Southern Hemisphere, and will complement research on climatic and meteorological processes.

The creation of a relevant Antarctic monitoring network for POPs and trace metals requires the development of a specifically designed international programme with standardised procedures for sampling and analysis of environmental matrices such as lake sediments and algae, cryptogamic organisms, preen oil or feathers from albatrosses, petrels, Adélie and/or Emperor penguins or skin biopsies from Weddell seals and other widespread species of marine mammals. Sampling strategies should take into account the extreme seasonality of the Antarctic environment and the ecophysiology of organisms, and must entail the collection of types and amounts of samples which do not exacerbate damage to terrestrial, freshwater and marine ecosystems. Quality control of sampling procedures is necessary to obtain meaningful, comparable results. Although in the last decade increasing attention has been paid to modern, extremely efficient analytical systems, quality control of analytical results has not always been coupled with the development of reliable, standardised procedures for representative sampling and careful preparation of Antarctic environmental matrices. Data collected during monitoring surveys should be managed and archived so that they are accessible and can be effectively used in global assessments. Models of atmospheric transport should be developed to include region-specific dynamics, such as deposition in snow, freshwater sediments and cryptogamic organisms.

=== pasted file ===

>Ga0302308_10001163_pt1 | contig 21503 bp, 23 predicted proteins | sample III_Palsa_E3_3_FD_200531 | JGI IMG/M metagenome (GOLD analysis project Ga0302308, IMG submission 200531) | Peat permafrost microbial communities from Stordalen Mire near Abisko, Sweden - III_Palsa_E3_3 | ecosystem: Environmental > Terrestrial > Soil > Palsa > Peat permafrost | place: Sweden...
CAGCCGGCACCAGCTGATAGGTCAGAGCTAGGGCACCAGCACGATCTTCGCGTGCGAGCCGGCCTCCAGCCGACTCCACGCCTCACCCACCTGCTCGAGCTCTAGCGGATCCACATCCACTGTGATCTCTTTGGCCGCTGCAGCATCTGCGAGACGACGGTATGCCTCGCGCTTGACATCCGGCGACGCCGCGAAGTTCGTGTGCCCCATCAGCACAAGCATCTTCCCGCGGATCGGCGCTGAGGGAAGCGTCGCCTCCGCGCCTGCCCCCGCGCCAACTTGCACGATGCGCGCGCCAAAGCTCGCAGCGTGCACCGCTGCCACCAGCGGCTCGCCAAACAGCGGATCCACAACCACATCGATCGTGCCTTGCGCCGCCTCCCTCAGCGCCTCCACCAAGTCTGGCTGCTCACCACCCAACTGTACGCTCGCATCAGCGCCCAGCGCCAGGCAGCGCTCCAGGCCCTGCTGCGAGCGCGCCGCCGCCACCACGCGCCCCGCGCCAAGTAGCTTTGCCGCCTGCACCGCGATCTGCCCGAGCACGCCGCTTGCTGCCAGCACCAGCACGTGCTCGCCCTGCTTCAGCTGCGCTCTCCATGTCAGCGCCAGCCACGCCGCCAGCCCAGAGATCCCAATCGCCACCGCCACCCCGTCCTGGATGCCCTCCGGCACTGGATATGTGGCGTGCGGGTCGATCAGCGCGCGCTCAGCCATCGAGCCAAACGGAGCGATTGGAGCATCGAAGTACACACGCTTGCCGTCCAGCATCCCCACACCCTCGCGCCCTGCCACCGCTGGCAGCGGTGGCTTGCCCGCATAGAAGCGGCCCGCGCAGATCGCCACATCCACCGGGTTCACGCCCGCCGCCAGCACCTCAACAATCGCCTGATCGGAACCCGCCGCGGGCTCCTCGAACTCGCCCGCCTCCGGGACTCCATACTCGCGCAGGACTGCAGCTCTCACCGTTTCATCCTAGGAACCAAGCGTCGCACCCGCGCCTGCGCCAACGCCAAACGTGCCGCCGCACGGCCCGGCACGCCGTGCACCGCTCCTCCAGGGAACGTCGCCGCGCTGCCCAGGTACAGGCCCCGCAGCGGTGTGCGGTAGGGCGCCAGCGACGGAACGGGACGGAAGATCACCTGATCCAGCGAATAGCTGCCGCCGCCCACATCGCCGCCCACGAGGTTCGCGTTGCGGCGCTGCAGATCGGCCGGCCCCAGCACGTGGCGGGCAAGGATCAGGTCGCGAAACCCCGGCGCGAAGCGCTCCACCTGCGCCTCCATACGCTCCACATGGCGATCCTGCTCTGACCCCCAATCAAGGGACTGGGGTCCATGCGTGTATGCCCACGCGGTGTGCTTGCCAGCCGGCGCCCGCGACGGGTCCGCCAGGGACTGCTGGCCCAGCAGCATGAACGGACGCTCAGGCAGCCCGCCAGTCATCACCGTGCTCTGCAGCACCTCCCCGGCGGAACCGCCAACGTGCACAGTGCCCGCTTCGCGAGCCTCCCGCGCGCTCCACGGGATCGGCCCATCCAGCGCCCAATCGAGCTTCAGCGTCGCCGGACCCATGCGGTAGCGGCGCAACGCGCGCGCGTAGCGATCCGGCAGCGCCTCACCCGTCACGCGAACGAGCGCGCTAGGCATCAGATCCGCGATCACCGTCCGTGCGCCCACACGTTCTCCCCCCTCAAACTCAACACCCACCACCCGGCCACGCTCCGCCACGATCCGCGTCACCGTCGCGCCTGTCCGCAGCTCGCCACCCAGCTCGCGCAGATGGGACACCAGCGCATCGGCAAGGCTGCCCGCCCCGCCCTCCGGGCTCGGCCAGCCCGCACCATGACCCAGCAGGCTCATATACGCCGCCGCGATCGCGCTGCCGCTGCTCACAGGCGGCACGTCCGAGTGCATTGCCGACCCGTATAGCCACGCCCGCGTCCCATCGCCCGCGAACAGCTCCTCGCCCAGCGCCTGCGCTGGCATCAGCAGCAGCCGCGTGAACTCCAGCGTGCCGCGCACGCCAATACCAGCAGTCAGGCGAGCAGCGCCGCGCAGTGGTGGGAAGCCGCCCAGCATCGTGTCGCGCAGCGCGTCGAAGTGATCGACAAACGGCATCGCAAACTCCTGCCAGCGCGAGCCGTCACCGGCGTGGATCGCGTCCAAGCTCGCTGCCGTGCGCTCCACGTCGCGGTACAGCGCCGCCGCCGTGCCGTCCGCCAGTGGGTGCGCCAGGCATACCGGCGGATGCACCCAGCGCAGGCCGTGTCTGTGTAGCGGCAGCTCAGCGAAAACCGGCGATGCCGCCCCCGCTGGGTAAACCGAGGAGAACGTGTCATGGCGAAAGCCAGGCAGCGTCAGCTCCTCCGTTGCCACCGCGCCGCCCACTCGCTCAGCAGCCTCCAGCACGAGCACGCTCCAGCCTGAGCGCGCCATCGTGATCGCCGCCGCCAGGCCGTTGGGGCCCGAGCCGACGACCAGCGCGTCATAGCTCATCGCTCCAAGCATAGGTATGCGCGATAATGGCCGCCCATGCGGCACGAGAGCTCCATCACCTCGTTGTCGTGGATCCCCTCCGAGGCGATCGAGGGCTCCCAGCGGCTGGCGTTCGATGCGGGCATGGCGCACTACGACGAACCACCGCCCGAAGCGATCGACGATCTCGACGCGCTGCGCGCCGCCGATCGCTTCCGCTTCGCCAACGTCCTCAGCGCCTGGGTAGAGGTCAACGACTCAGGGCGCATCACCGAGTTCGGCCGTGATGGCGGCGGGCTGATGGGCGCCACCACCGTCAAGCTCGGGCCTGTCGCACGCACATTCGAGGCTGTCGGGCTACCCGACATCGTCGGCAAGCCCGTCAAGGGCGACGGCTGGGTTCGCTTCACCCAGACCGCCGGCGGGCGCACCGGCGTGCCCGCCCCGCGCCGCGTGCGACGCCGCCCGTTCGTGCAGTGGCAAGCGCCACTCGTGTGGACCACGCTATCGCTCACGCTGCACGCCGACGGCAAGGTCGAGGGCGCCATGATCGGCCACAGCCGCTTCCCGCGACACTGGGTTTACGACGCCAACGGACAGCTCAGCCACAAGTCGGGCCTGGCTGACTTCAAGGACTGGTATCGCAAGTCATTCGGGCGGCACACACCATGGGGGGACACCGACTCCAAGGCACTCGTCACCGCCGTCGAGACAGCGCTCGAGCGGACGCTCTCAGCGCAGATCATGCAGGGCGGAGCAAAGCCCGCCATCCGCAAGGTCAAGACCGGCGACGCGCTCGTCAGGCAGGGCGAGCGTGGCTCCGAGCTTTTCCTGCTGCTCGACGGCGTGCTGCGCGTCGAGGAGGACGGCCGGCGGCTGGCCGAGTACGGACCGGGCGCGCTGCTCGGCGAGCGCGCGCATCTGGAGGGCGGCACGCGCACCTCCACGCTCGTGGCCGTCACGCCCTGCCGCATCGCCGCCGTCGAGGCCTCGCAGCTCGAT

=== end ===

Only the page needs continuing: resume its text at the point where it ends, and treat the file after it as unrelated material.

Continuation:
This book highlights the study of environmental processes of concern such as gaseous Hg depletion at polar sunrise, which accompanies surface-level ozone depletion. Mercury depletion poses a special challenge to the modelling of the transport and deposition of metals in Antarctica and of their environmental fate in terrestrial and freshwater ecosystems. Environmental research in the next few years should aim to improve the sources inventory for the Southern Hemisphere, refine pathways, gain better knowledge of air-surface exchange, regional- or continental-scale budgets and models, and assess the occurrence in the Antarctic environment of "newer" classes of POPs (e.g. chlorinated paraffins or toxaphene) and elements (e.g. platinum-group elements from cars equipped with catalytic converters). Further efforts are also needed to identify and quantify new or hitherto unknown POPs, notably metabolites, stereoisomers and other polar POPs.